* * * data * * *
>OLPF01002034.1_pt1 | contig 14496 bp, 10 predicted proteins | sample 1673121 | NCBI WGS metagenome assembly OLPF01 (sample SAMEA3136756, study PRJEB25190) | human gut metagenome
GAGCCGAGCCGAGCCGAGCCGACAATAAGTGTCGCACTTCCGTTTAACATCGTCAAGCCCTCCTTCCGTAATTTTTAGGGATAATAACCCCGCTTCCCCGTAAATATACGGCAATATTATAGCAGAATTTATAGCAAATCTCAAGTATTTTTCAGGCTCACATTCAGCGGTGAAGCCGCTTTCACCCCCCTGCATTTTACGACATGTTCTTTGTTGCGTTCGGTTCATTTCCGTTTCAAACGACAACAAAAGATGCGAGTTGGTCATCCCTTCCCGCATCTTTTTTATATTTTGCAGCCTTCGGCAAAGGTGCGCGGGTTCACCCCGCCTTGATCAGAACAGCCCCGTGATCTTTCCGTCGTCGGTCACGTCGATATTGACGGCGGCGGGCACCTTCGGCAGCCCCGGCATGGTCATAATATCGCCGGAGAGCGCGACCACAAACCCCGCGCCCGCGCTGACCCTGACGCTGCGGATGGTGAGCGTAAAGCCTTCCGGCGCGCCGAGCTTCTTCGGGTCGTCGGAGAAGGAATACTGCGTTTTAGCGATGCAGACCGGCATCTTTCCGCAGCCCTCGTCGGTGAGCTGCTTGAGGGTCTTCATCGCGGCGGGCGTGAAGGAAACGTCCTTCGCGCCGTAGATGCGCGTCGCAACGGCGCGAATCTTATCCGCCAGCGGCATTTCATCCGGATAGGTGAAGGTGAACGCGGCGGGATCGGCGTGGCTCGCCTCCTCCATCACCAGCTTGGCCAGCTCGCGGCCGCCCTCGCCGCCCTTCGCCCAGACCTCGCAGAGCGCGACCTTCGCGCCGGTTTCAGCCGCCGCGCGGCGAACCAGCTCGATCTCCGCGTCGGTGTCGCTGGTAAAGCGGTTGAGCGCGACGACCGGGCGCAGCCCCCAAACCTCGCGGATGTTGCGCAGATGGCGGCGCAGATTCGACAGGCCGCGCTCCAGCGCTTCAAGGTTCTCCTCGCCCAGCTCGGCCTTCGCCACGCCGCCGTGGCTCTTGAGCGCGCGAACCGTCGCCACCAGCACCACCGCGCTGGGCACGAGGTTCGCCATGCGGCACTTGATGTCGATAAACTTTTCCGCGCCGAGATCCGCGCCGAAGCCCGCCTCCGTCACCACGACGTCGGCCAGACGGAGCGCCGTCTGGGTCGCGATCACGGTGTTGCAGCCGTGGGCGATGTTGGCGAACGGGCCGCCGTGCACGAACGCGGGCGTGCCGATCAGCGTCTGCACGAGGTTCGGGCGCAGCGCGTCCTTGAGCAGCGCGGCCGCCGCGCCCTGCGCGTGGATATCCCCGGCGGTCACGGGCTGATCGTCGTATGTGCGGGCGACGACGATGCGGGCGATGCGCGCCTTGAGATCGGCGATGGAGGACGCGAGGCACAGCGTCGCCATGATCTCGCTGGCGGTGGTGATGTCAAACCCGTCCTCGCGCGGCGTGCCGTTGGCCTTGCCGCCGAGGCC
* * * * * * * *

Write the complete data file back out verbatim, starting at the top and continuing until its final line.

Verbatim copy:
>OLPF01002034.1_pt1 | contig 14496 bp, 10 predicted proteins | sample 1673121 | NCBI WGS metagenome assembly OLPF01 (sample SAMEA3136756, study PRJEB25190) | human gut metagenome
GAGCCGAGCCGAGCCGAGCCGACAATAAGTGTCGCACTTCCGTTTAACATCGTCAAGCCCTCCTTCCGTAATTTTTAGGGATAATAACCCCGCTTCCCCGTAAATATACGGCAATATTATAGCAGAATTTATAGCAAATCTCAAGTATTTTTCAGGCTCACATTCAGCGGTGAAGCCGCTTTCACCCCCCTGCATTTTACGACATGTTCTTTGTTGCGTTCGGTTCATTTCCGTTTCAAACGACAACAAAAGATGCGAGTTGGTCATCCCTTCCCGCATCTTTTTTATATTTTGCAGCCTTCGGCAAAGGTGCGCGGGTTCACCCCGCCTTGATCAGAACAGCCCCGTGATCTTTCCGTCGTCGGTCACGTCGATATTGACGGCGGCGGGCACCTTCGGCAGCCCCGGCATGGTCATAATATCGCCGGAGAGCGCGACCACAAACCCCGCGCCCGCGCTGACCCTGACGCTGCGGATGGTGAGCGTAAAGCCTTCCGGCGCGCCGAGCTTCTTCGGGTCGTCGGAGAAGGAATACTGCGTTTTAGCGATGCAGACCGGCATCTTTCCGCAGCCCTCGTCGGTGAGCTGCTTGAGGGTCTTCATCGCGGCGGGCGTGAAGGAAACGTCCTTCGCGCCGTAGATGCGCGTCGCAACGGCGCGAATCTTATCCGCCAGCGGCATTTCATCCGGATAGGTGAAGGTGAACGCGGCGGGATCGGCGTGGCTCGCCTCCTCCATCACCAGCTTGGCCAGCTCGCGGCCGCCCTCGCCGCCCTTCGCCCAGACCTCGCAGAGCGCGACCTTCGCGCCGGTTTCAGCCGCCGCGCGGCGAACCAGCTCGATCTCCGCGTCGGTGTCGCTGGTAAAGCGGTTGAGCGCGACGACCGGGCGCAGCCCCCAAACCTCGCGGATGTTGCGCAGATGGCGGCGCAGATTCGACAGGCCGCGCTCCAGCGCTTCAAGGTTCTCCTCGCCCAGCTCGGCCTTCGCCACGCCGCCGTGGCTCTTGAGCGCGCGAACCGTCGCCACCAGCACCACCGCGCTGGGCACGAGGTTCGCCATGCGGCACTTGATGTCGATAAACTTTTCCGCGCCGAGATCCGCGCCGAAGCCCGCCTCCGTCACCACGACGTCGGCCAGACGGAGCGCCGTCTGGGTCGCGATCACGGTGTTGCAGCCGTGGGCGATGTTGGCGAACGGGCCGCCGTGCACGAACGCGGGCGTGCCGATCAGCGTCTGCACGAGGTTCGGGCGCAGCGCGTCCTTGAGCAGCGCGGCCGCCGCGCCCTGCGCGTGGATATCCCCGGCGGTCACGGGCTGATCGTCGTATGTGCGGGCGACGACGATGCGGGCGATGCGCGCCTTGAGATCGGCGATGGAGGACGCGAGGCACAGCGTCGCCATGATCTCGCTGGCGGTGGTGATGTCAAACCCGTCCTCGCGCGGCGTGCCGTTGGCCTTGCCGCCGAGGCC